like the background, the dirt, and kind of, like, I think, houses you can see in the upper right do add anything for the image. It's a little bit distracting, and the kind of vignette that it has to the image, it looks like it was added on post, 'cause you can kind of see a glow around her. I think that that would have been, if that's what the photographer was going for, to try to do it in-camera with the lighting and just underexposed ambient and to shoot it like that in-camera, but they could have had not powerful enough lights to do it in-camera, so maybe that's why they did it in post, but-- I think if you just cropped off, like, the bottom half of the image and really focused on the face and the gloves and the knee, it might be more interesting. Just jump in a little tighter, 'cause then things wouldn't stick out as much, but hard to say without-- Yeah, and another thing that has nothing to do with photography, I know this is kickboxing, so it might be a little bit different, whenever I photograph boxers and they have their boxing gloves on, I always make sure that they tape the gloves, 'cause I like to make it look like they're about to go in the fight, 'cause when they're not taped, it kind of just looks like they're doing, like, a practice shot, and you want it to look more like they're about to, like, more-- Would you do that with gloves like that? That's why I said I'm not sure, with kickboxing. I know with boxing, you would do it, but I'm not sure if you would do it with kickboxing. Still, the lighting's, you know, on in the face, it's nice back there. Dramatic, you know? Let's go onto the next one. We're doing, okay, let's see, on this one-- Nice color. That color's nice. I like how the background and the hair complement each other. Totally. On this one, let's see, oh, you can see it better on this screen a little bit, the blacks. Yeah, definitely. On the other screen, it kind of, like, disappears, but I, usually, you want to have a slight bend on the arms, on the one that's all the way down-- The one that's going straight down there? It's kind of at a strange angle. And the lighting, it's technically, it's good on it. I'm not a big fan on her expression, on the face when you first initially see it. I mean, it just depends what you're going for, but as a portrait, I'd want kind of, more of an interesting look for it. I mean, this could have been-- Flat lips. Were you going for a look? It kind of looks like, I don't know-- In-between moment, or something? I mean, the lighting is really nice, and the nice thing is that her face is really well kind of spotlighted, which is partially the background and partially that she's wearing black clothing, so you really look at her face really fast. I think, you know, the one thing is that maybe I would gradate the lighting so her hand that's reaching across is not as bright as her face, so that you lock in with the eyes and stay there. There's something here in this one, I think if you look at the contact sheet, there's probably a good image there that would get a good expression out of it. Yeah, technically, there's 50 images around this that, you know, just depending on what they wanted. I mean, technically, it's a really-- Solid image. Solid image, though. Oh, nice. Yeah, this one's nice. It's cool. It's just simple background. You know, that white background there. Really lock in with him. The lighting's nice. I mean, again, for me, maybe I would make the lighting a little less uniform throughout the whole image so we can really get to him, but he's got so many tattoos on him that if you did that, it might not work as well. Yeah, I like that. I think this is a solid image here. There's nothing I would-- Critique about it. Yeah, I mean, like, I agree with what you're saying, but that's personally taste. I love my fall-off, like you're saying. I personally love my fall-off, and I would do that to that image, but that's a personal choice, and if you don't like it, you don't like it. This is a good image. A solid image, yeah. There's a lot to look at, there. Wow, look at this. That is a cool image. I love this one. That is a great image. It has a lot going for it. I love the color on it, the complementary colors in the sky. I would let go, make it a little bit, the first thing that jumps out to me would be the composition. I wish it was cropped more. I don't know if you can see it right here, let me get up and show it right here, but I think this is great. A lot of the action's going, like, here, and this is not doing much for me. For me, personally. So, i think if it was cropped here and maybe had a little bit more here and put her in the left third, I think that would be great. And if you could bring the sky down a little bit more, that's just nitpicking there, that would make it awesome, but it's pretty good. Bring in a little more detail under there, or fully blow it out, whichever one that, you know, but that is a beautiful, man, just the way, I'm not even sure how they did that. It's like, shooting through water or clouds or a reflection or something. That's pretty wild. Yeah, they did it in-camera, or they did it in post, great job, 'cause it looks really, it looks organic, I guess. Yeah, it's very, you can definitely tell their creative intent. They were thinking creatively when they got this image. It wasn't just a straight portrait at all. And that dress, I mean, just, wow. I mean, the one thing for me is maybe that ball on the side, I'd kind of want to see, the one's that clipped right here, maybe have that fully enclosed, 'cause it's a little close to that edge, 'cause I see that ball, and my eye kind of sticks over there on that ball, just 'cause it's got a bright spot on it, but because the sky is pretty uniformly bright, it's not the end of the world. You know, I'm nitpicking for sure, because that's a cool image. Yeah, it is. Nice. You can see a little bit... Nice romantic lighting, I would say. You know, it looks like a light trap, so light coming in from both sides, there. You're showing off the muscles and the tattoo. The only thing I would maybe, I mean, the lighting is pretty solid. The only thing I would maybe change in this one, which is personally love doing, where you have an athlete like this and have that heroic pose. I photograph literally from the floor, really low. So, it's just a little bit more dramatic, and this one looks like it was shot at eye level or a little higher. Mm-hmm, like you're almost looking down on her. Yeah, and slightly wide, so it kind of looks like you're getting a little bit of maybe distortion on there? And that's the only thing I would change in your camera position choice. I think the lens is great. Just lower it, and-- A little longer lens, a little farther back. Little lower. Or, if you're gonna exaggerate it, stay wide and go low and just use the distortion to your advantage. Cool. Let's keep going. It's very simple. A natural light portrait here, it looks like. You know. Little bit of a busy background, I would say, with that line coming straight out of the top of his head. Yeah, I would say, well, I would say crop the right side a little bit, and that way you kind of focus more on him-- Instead of the traffic, or whatever that is. Parking lot behind him. It just doesn't add much to the image, but I mean, it's a pretty good image. It's a nice kind of almost lifestyle moment, or, like, you know, kind of, oh, you can see it here better, there's a nice catchlight in those eyes, so they came out beautiful. Yeah, and just, you know, for those of you that these are your image, realize, you know, especially, you know, that last image with the dress, I always, when I'm doing a photo critique, I judge images by how jealous I am. These images aren't in my portfolio, you know, sometimes, wow, look at this. Pretty wild red lighting here. Is it all red here, or, it looks like there's a slight little bit of green on this one, or, but it looks-- Hard to tell. I'm liking it, though. Really well stylized. The hair seems perfect in there. I mean, I don't really know what's going on in this image, but it grabs you. Yeah, it does. I would just want maybe a little bit more information in this image, to kind of have context to what's going on-- Yeah, exactly, like, is this an athlete? Who is this guy, you know? As a series of images, it could be great, 'cause you'll have more context in the image, which I'm sure there probably is, but, I mean, you can only submit one here. But this, it's technically solid. It's beautiful. He's well-lit, there's nice light right on his nose, on his lips. Totally. I haven't seen that. It's, like, soft. It's amazing how this is nice and defined, but then you get to this soft light in there, so that's pretty nice, the way they filled that in. Yeah, I mean, if you're going for that one red palette, this is awesome on there. I mean, the only other thing I would have done, just me personally, and this is just, like, nitpicking over there, just throw in another color, there. Little splash of color to, like, add an impact. Maybe one of the rim lights. Give it a complementary color or something different, or the background, if you made it blue. It might make it look a little, pop out a little more. I mean, like you were saying, I think, like, a triptych, you know, if you had him looking straight at camera, it gives us more information about who he really is or something, and it might be interesting as well, which the photographer may have that as well, but solid images. Nice. Ooh, night time image. Yeah, this is kind of a photo-J image, photojournalistic style. You know, I would, okay, well, here's, take this with a grain of salt, but, you know, it depends on who you're shooting for, if this is a truly photojournalistic style, then you wouldn't take things out of the image, but for me, personally, I would go over here and take these lights out, because they're massively distracting. This one, maybe, maybe not. I like all the lights in the background, but there's a few that are so far off-axis that it takes your eye to that left side of the image for me, and it's hard for me to get back to the person. I think, was this done with a tilt-shift lens? Because if you look to the left side of the photo, it looks like there's a tilt effect on it. It could have been, yeah. Either done post or in the camera, 'cause in the image, the right eye is in focus and the left one looks out of focus, 'cause it looks like it was in, like, a tilt. Or it might be one of those, what are those little lenses where you can-- Lens babies? Lens babies, something like that, maybe. Could have been that. I think, you know, this image, what you wanna do is move the light a little bit more, 'cause obviously, they used, like, a little LED light or something, and to get a little bit better of the diamond shape on the cheek-- And the nose isn't, yeah. Like that, and that's the only thing that bothers me. It's a pretty good image on there. Yeah, it's pretty solid. The background doesn't bother me 'cause I know it was done at night and shot wide open, but it's a... Yeah, I mean, the other, one of the things for me is I'm always trying to avoid this triangle of light. I know this is kind of a classic chiaroscuro, you know, type lighting from the Dutch painters way back in the day, but for me, I find it distracting when this nose shadow connects with the side, and this is just a personal thing, this isn't a critique of the image, just the way I, so, I try to either have the nose shadow kind of stop here, or that whole side of the face fully dark, but that, I don't know, what do you think about that? What I notice in this image that it does bother me a little bit is that I guess you can see the shadow here's really dark, and on this cheek, it's not as dark? I think if this was as dark as this, it would make it really dramatic and solid and nice. It makes it a little bit, it might just be our monitor, too. Well, I guess, maybe up there. Even on there, you can see that as well. But we're being really nitpicky, if this is your image. Cool beard. Nice. Popular work, to put their watermark on it, too. You can see it. There you go. What do you think? The first thing that jumps at me is what's in his pocket? I think it's a cell phone? Yeah, that's good to call out. And that, for me, since it goes there, it kind of distracts from the image, and I would just kind of be wary of that, on your subjects, what they have, like, tell them to take it out. If they didn't want to remove it, that's fine, but for me, my eye goes straight there. It's like an iPhone or whatever. Yeah, that's a little odd, if someone's getting their portrait taken, to leave their phone in their pocket, yeah. Yeah, that just bothers me. Which somehow, that suggest to me that this was a quick, like, stand up in front of the background, take your picture, and move on, next, type thing, so hard to say what's going on here. But other than that, it's a technically solid image, and it's well done. Nice red shirt to separate him from the background. Yeah, yeah. I mean, it would be maybe a little bit, a shallower depth of field could have helped us out and maybe given it a little bit more a mystery, in terms of, I mean, it seems like it was shot at f/11 or something, so even the background is fully sharp, and you're aware of the background, so if you had him step away from the background two or three more feet, drop your aperture to f/ or 2.8th, then maybe you'd have-- Yeah, I was gonna say, I'm not a huge fan of the background. It looks like a backdrop that they used. I was staring at the background more than I was at him. Small thing. So, if you look, those are two things that we mentioned that distract away from your subject. For me, it was the phone right away, and for you it was the background, so those are two, anything that you want, when you're doing portraiture, you know, you want to remove things that draw away attention from what's most important. Which in this case would be the eyes and the beard and the face. Yeah, 'cause he's got great elements that, it's a great technical photograph. Totally. Let's see what we got coming up here. Oh, this one looks great. You know, and here's an example where the background is adding to the story. And not distracting that much. And not as distracting, because it gives us, like, okay, what's going on in this image? This one's very well done. I like the lighting on her. It could be window light or it could be a strobe. Exactly, we don't even know. I'm not even thinking about the lighting. It's great. The background, it's busy, but it's underexposed enough where, like, it doesn't draw attention to it. I love everything about it. Her pose is great, on the side is great, it's a solid image. It's monochromatic, too, as well, which looks like the style that photographer was going for. I tip my hat off to you. This is well done. Yeah, I mean, I don't know that I could find a whole lot to critique in this. The only thing I would say is just watch your corners. There's a lot of stuff going off. If I really start looking at this stuff, it can draw me away from this subject, but I don't know that there's much you could do. Yeah, I mean, if you just tone that down a little bit more. Yeah, and it looks like they've done that, to some degree. So, maybe I'm just being a little nitpicky there, but it's cool. Man, the lighting's great. Nice. I love the graphic elements to this picture. I do, too. I was trying to figure out what that was. It almost looks like grapes in a big bucket over there, but, you know, on the right. I love the angle. I love the graphic elements on it. It's great, he's separated from the background. He's got an interesting expression. The only thing that you should be aware of is cutting off at joints, and this was almost cut off at the wrists and it's going straight out, so maybe have him bent there a little bit, and that's the main thing that bothers me on this image that I think would help improve it. If, instead of being like this, if maybe he had his hand down kind of like this and you could see it, it would bring it up a lot, 'cause right now, it kind of just, your eye, it's a line that kind of leads you-- Yeah, you see his face, and then you go right off to his arm, and it's hard to get back into the image. This photographer did so many pluses on the graphic side that are positive, like the background and everything, he's in there, and even the thing you were saying on the side, you were trying to figure out if there were grapes, they're all beautiful graphic and visual elements. They're great, but then, you get to the face, and then the arm leads you out of the picture, and that attracts your attention. Yeah, that's what I'm looking for, often when I'm looking at my own images, is I'm trying to figure out, okay, does my eye stay in this image indefinitely, or is there some giant log or arm or something going out the edge of the frame? You know, 'cause the beautiful thing is we go right to his face, 'cause that's the brightest part of the image, and then you follow that brightness down the arm, so that's even part of the lighting there, or maybe you go around this way, you know, and then you come out, but, you know, I don't know if the arm was in, if it would be better or not. It's hard to say. I think if the arm's here, I think if this arm was in, kind of like this, you'd kind of have a triangle-- And then you'd stay on him, and-- And then you'd stay on him and you have that, so that's my main, like, I hope you took more pictures in this set, in this composition, and you have different poses-- A few of that. Yeah. That's what would make this image really solid, I think. Cool. Studio shot, here. I think, like you said earlier, it's seems like kind of an in-between moment where it's hard to tell, you know, if she's just starting to sit up, or if she's just getting situated. It depends on the intent of the image. The first thing that I notice in the image was the light underneath the eye sockets, the eyes, it's kind of overhead lighting, and you can kind of see, there's still kind of bags under her eyes a little bit 'cause of the way it's maybe kind of lit. Maybe I would have retouched that out. It just depends what the intent was for this image, and usually, you want to make them, you know, look really good-- She's incredibly muscular. I mean, she's gotta be an athlete or a bodybuilder or something. And I would maybe, like, for this image, I think having her separated from the background and shooting that with a longer lens would help it out, 'cause it looks like it was done in a tight space so they would kind of have to be close to her and do that, but I think shooting it with a longer lens and having maybe a different background would have helped in the more light in the face. Just to bounce something up in there in fill that in, yeah. Jeep? Jeep, I see that right there. Solo Jeep? This is a tear sheet, or-- Oh, I think that's just their logo. Oh, got it. Nice. Well, there you go. That's marketing 101, right? Yeah, there you go. Put your logo on it. That's good on it for you. I love the black and white. It's great. Yeah, I know, black and white works for this one for sure, you know? And he's got his cigarette in his hands. You kind of get a sense that you're talking to this gentleman out in the street or something. Well, this is specifically for portraits, right? So, I would say this is more like a candid moment, and this is a great subject, so if you want to do portraits, interact with them, talk with them, and get a shot just like this looking directly at, eye contact with the camera, and it would brace that better and it would make it a solid portrait. We connect with him more, yeah. I would not call this, I'm not saying this as a negative, but I wouldn't call this a portrait. It would be more like a candid moment, 'cause, just, it looks like you're not interacting with the person, and then to me, what portraiture is is you're evoking an emotion and creating the moment, and the feeling I get for this is he was interacting with someone else. Exactly, and they just snapped this picture, yeah. So, that's more, I'm not saying that's a bad thing, 'cause some journalists do that, and it's an amazing job, but for, this is a portrait critique, and to do that, interact with a subject and pull an emotion out of them and get that. It's true. If he's looking at the camera, I mean, he's got great beard, great hair, he's got these nice wrinkles. You know, he looks like he's got a pretty amazing smile if he was looking straight in the camera. Yeah, absolutely. You can communicate that with us a little bit more directly. But I think the black and white really works well for him as well. Yeah, the light is great. Everything is right. Yeah, so, there you go. Looking straight at the camera, and now we connect with them a little bit more. And that's awesome lighting, you know? Again, maybe for me, I guess back there it looks like it's a little darker in the suit and stuff, but, you know, get me to the face faster in terms of how it's worked out. Maybe draw a graduated filter from the bottom just to, like, force me to look more at the face, but, I mean, that's being nitpicky. It's pretty solid. I would say the style of this, I want to nitpick on it, I would have the pocket square match the tie instead of white, 'cause it kind of goes better. I think if you did that, and kind of leave a little bit more room to see that in there, it would balance it out really nice. Either add more room or less room-- Or take it out completely so it was cropped out in-camera or add a little bit more room and change that from a white to match the teal in the tie or the blue in the tie, and that would just add to it. And what do you think about the white shirt? Is that distracting or is that-- Yeah, I would, you know, usually what they say on television, where they say don't wear absolute white or absolute black, which I'm wearing left and right, and usually, you want to avoid that, because usually it'll blow out really hard. I think you would be able to tone that down in post a little bit. Yeah. I typically tell, I work with athletes, obviously, so I'm not always in a studio, but tell them no pure white, no pure black, because, you know, white's gonna fully blow out, exactly, which is tough when you're using artificial lighting like this, but well done for sure. Wow, that looks like an ad for, you know, some fashion magazine or something. That's Victtor. You can see. Victtor. It's well done, Victtor. Nice lighting, good tattoo. What I like about it is it's like, a great moment, and it looks genuine, and you can tell that it was, it looks like it was done on purpose, like, done in a set-up environment, not, like, candidly, like the other black and white image. The only thing I would nitpick on this one is maybe have him turn a little bit more towards the light so you have a little bit less of the pockets of the shadow, like, on the left lips and near the nose and near the eyes, you kind of see, like-- Oh, yeah. And those kind of bother me on there. I think if they were all in shadow, if he was almost a little bit more profile, it would just add to the drama. It's just that side of the face. Yeah. And the thumb, for me, you know, it looks like you expect a thumb to be there 'cause of where his hand is, but you also can see that his thumb wouldn't be there depending on where his arm is. I would take the thumb out. Just crop it out. Crop it a little bit more-- Or just Photoshop it out, I mean, 'cause this looks like, kind of a photojournalistic image. And then on the lower right-hand corner, burn that arm a little bit in. Burn that in so it's a little bit darker. I think that would help out. And draw attention to the face. We're getting super nitpicky here, so Victtor, but, you know, it's just dialing it up to that next level a little bit. And just to nitpick here, too, like, what you want to do, or what I like doing with my portraits and light, and light when intended, is to create separation with your subject, so I think the background, if it was, since this right here, rim light on that side, if the background was darker, it'd have visual contrast with that-- It would make him pop a whole lot more off the background, yeah. 'Cause right now, it's white on, not white on white, but it's lit versus lit, and you're taking away from the drama. You have all this drama right here-- And then you're cutting it with that white background, yeah. Yeah, you have drama here that's, like, overexposed, this is under right here, and then this is white right here. If this was dark, I think, and get rid of this, that would add to the image and just make a good separation. I mean, the good news is you shot with a really shallow depth of field, so the background is not super distracting with those lines going across there, but-- Yeah, if you look at that black line, if the whole thing was black like the other one, I think it-- It would really pop, for sure. But still, cool image. Oh, nice hair. Nice, I love the color. That's pretty sweet, I got to say. I can't find a whole lot of faults. Maybe, I would just, you know, do a graduated filter from the bottom or somehow tone it down, you know, so we get to the face faster? I think it is toned down a little bit. If you look on this one, the face looks a little bit brighter. That's true. The only thing I would do is have her put her right hand down a little bit and just do it like that, just the head and shoulder shot. It's great, I love the hair movement and-- Expression on the face, and the lighting. The lighting is solid too, yeah. And the background is where it needs to be. It's a great image. I love the color, too, and there's just, like, complementary color there with the red and the background has a little bit of slight color to it. That's a great image. Solid image. I can't find much fault, there. So, you know, the lighting's decent. It seems she kind of, you know, I don't know, the background's a little bit distracting for me, there's just so much going on there. I think for me, I think this one seems a bit over-processed. I was gonna say that, too, but I think I felt bad. You felt bad? Less is more, and there, it looks like they spent-- A little too smoothed out for the skin. Well, it looks like they spent a lot of time taking the image and trying to enhance it in post, because if you look, it looks like she's cut out, and they tried to darken the background. 'Cause she's almost, like, glowing out. Do you see that? And the contrast on her and the color intensity is different than it is in the background, so they spent a lot of time, I think, on her, and not much on the background, and I think if you pull back on the post, you could get more on the image instead of focusing on the post-production, 'cause post-production for images, everyone has their taste. Usually, if you can't tell-- It's a wide spectrum, yeah. If you can't tell it's retouched, then it's usually good. And this one, it kind of looks retouched, and it doesn't add to the image, in my opinion. There are even, though, amazing that it's retouched, but there's still all these fly-aways, and it might have been windy out there, and some of these are good, but there's just a few big ones there that, you know, when you look in close, the detail-- I was just going to say it looks like all-natural light, but there's a nice catchlight in the eyes, so it was maybe a reflector or something. Yeah, hard to say. That was our last one. All right, well, cool. Thanks, Alexis. Thank you, guys. Thank you.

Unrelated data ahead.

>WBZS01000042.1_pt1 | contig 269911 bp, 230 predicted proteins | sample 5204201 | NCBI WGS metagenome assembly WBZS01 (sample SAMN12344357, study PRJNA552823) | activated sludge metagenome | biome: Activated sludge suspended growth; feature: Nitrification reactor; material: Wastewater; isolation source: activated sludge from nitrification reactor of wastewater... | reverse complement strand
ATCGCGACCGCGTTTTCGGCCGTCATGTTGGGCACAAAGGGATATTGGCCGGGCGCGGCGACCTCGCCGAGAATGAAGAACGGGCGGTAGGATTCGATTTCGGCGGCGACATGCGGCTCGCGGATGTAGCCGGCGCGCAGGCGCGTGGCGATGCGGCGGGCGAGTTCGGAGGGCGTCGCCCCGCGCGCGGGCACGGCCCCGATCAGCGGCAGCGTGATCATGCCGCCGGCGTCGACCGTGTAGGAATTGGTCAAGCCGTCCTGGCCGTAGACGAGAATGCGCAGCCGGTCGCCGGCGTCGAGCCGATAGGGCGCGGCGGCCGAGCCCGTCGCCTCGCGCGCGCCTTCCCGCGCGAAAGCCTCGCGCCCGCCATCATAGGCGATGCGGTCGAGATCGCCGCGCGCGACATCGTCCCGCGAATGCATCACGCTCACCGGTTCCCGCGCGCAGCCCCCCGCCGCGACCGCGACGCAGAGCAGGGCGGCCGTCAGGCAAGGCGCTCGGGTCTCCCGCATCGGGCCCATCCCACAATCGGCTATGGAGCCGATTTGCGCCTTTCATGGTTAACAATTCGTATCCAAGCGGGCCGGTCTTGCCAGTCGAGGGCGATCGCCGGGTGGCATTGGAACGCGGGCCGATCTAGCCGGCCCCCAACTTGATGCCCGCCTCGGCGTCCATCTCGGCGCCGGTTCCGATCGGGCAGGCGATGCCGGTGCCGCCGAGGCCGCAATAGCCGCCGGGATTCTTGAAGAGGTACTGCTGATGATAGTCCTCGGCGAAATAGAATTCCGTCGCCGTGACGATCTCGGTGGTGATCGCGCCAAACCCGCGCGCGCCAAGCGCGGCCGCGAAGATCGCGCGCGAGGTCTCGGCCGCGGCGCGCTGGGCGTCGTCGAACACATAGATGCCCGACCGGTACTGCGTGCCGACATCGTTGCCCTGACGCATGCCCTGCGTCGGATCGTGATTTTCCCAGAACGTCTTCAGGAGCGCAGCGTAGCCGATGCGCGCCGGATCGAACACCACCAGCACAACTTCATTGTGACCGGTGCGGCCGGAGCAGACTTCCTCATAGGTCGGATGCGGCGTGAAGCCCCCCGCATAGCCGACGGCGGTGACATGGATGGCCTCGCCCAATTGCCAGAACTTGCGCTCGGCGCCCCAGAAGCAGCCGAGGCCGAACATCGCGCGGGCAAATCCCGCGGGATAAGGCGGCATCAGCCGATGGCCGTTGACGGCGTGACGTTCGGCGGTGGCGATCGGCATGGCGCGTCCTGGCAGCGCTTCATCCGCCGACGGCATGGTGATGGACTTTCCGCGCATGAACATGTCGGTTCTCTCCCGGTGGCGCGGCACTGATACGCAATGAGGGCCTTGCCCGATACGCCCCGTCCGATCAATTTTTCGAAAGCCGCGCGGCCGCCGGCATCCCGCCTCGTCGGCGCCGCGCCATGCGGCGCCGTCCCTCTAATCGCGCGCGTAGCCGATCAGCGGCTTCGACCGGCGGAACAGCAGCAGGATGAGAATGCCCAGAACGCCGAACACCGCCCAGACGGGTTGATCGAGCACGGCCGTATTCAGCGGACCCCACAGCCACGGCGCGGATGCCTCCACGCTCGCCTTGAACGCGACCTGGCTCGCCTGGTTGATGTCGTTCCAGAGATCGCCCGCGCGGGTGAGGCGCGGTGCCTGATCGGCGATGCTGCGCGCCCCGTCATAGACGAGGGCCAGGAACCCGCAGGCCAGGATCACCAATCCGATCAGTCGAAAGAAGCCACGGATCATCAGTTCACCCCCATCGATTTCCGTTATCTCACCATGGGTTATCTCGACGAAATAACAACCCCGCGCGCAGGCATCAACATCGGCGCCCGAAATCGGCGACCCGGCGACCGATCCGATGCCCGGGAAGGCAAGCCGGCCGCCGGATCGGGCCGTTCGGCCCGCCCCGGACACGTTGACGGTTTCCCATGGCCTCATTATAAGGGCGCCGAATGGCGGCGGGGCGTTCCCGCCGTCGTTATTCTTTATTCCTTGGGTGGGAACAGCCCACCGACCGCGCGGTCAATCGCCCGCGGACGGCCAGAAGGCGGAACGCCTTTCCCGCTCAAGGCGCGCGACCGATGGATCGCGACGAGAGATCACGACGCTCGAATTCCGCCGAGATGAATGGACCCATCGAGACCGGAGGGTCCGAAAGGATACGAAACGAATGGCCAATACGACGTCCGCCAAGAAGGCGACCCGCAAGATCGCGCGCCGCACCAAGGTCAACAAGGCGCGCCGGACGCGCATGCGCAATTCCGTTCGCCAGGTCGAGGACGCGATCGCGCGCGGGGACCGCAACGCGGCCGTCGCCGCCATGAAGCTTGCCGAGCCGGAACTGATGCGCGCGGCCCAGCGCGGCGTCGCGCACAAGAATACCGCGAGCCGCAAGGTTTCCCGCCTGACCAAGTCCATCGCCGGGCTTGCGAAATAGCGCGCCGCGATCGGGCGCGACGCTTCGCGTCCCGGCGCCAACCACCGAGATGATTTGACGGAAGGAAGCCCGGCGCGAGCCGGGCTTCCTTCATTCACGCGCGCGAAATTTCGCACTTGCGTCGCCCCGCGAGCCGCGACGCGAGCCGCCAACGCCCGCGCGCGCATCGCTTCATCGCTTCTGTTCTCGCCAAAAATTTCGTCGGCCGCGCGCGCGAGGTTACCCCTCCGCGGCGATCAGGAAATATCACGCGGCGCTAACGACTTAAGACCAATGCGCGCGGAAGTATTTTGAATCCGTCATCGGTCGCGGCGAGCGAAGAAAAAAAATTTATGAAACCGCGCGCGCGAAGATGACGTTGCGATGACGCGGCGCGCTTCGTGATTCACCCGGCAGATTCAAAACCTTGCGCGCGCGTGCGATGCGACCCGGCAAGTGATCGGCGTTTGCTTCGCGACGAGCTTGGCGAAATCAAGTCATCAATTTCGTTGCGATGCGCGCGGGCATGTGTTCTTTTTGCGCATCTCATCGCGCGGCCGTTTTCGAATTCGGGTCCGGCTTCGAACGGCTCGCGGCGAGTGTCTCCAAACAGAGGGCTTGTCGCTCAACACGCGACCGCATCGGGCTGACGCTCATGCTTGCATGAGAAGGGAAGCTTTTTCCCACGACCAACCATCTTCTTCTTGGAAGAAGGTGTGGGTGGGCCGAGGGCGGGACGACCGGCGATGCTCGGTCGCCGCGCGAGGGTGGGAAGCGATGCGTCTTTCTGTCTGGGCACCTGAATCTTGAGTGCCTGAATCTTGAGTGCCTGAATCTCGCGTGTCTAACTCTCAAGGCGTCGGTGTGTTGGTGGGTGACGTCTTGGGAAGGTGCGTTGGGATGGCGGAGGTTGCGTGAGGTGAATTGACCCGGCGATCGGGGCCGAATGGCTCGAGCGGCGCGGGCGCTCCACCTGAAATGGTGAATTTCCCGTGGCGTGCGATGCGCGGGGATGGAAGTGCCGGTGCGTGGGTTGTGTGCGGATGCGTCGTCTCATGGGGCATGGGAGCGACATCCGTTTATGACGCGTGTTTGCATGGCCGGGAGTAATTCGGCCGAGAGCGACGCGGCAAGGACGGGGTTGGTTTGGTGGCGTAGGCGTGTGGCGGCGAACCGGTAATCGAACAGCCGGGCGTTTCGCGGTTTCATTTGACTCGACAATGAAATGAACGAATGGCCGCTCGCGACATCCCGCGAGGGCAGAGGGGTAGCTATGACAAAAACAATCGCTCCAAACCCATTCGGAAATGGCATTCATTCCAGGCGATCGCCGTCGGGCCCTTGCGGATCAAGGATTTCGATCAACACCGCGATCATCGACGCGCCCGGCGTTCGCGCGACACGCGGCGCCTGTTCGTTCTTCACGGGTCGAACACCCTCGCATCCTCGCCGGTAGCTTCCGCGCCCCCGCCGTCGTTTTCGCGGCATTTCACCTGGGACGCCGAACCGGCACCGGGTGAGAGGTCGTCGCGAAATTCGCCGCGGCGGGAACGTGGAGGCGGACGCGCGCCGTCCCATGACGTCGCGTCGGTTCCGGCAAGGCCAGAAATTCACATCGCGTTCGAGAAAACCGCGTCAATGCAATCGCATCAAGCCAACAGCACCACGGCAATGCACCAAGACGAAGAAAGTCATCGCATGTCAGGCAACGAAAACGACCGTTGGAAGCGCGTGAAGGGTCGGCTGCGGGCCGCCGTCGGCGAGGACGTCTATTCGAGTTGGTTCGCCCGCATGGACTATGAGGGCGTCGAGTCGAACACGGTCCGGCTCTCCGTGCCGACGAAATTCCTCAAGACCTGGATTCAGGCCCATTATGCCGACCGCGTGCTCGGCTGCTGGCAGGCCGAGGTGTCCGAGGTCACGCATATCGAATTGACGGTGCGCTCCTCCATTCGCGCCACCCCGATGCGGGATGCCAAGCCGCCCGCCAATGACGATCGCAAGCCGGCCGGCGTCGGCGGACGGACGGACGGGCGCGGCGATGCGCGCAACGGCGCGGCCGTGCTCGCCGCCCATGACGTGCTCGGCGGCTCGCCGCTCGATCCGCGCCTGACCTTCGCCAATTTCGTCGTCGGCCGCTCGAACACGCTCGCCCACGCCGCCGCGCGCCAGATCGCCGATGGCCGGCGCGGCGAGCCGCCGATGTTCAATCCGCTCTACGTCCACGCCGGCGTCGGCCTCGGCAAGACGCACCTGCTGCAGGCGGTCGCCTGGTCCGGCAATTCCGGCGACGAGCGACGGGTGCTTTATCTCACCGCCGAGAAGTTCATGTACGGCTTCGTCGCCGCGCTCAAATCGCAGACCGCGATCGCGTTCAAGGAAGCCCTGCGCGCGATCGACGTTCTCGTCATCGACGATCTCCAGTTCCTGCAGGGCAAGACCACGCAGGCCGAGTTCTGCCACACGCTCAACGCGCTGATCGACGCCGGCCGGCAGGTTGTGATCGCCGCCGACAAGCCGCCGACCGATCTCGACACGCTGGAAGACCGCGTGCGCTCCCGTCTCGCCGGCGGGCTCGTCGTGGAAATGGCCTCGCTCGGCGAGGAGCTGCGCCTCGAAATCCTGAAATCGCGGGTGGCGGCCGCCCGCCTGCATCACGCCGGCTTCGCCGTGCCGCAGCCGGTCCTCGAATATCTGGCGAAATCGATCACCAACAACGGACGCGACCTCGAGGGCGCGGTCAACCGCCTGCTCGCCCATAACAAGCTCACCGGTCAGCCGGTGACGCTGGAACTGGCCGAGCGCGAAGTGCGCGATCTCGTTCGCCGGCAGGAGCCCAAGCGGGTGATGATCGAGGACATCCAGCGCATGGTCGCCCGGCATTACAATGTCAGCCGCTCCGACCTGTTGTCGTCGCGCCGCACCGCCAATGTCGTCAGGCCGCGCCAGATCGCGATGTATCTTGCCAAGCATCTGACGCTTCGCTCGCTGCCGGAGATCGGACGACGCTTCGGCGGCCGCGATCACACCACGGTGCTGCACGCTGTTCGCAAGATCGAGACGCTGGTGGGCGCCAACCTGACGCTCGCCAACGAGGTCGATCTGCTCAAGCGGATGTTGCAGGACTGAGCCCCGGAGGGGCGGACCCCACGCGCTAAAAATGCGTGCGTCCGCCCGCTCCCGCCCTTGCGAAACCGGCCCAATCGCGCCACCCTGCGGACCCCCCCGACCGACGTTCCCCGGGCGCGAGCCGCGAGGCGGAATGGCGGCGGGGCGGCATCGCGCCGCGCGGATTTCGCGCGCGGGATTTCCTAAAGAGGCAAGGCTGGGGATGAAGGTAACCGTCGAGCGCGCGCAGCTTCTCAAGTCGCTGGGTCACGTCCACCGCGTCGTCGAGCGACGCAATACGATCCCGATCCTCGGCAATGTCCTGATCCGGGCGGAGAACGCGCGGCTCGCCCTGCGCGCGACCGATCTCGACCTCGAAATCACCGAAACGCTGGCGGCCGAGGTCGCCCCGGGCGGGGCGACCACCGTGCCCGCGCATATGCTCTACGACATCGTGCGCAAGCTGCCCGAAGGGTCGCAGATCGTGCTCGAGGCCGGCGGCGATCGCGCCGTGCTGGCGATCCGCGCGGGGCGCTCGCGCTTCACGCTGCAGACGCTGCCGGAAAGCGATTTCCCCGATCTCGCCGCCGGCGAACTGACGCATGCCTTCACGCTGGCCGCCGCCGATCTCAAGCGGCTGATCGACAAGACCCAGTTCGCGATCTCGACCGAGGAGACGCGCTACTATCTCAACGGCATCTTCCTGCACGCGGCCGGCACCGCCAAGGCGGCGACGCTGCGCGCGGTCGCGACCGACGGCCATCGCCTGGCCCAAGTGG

Class Description

Join us as we welcome award winning photographers Michael Clark and Alexis Cuarezma for a LIVE critique on portrait photography! In this free event, Michael and Alexis will review and discuss your lighting, directing, and composition techniques — be it people, couples or pets. You’ll get expert insights into improving your work and looking at new approaches to portrait photography.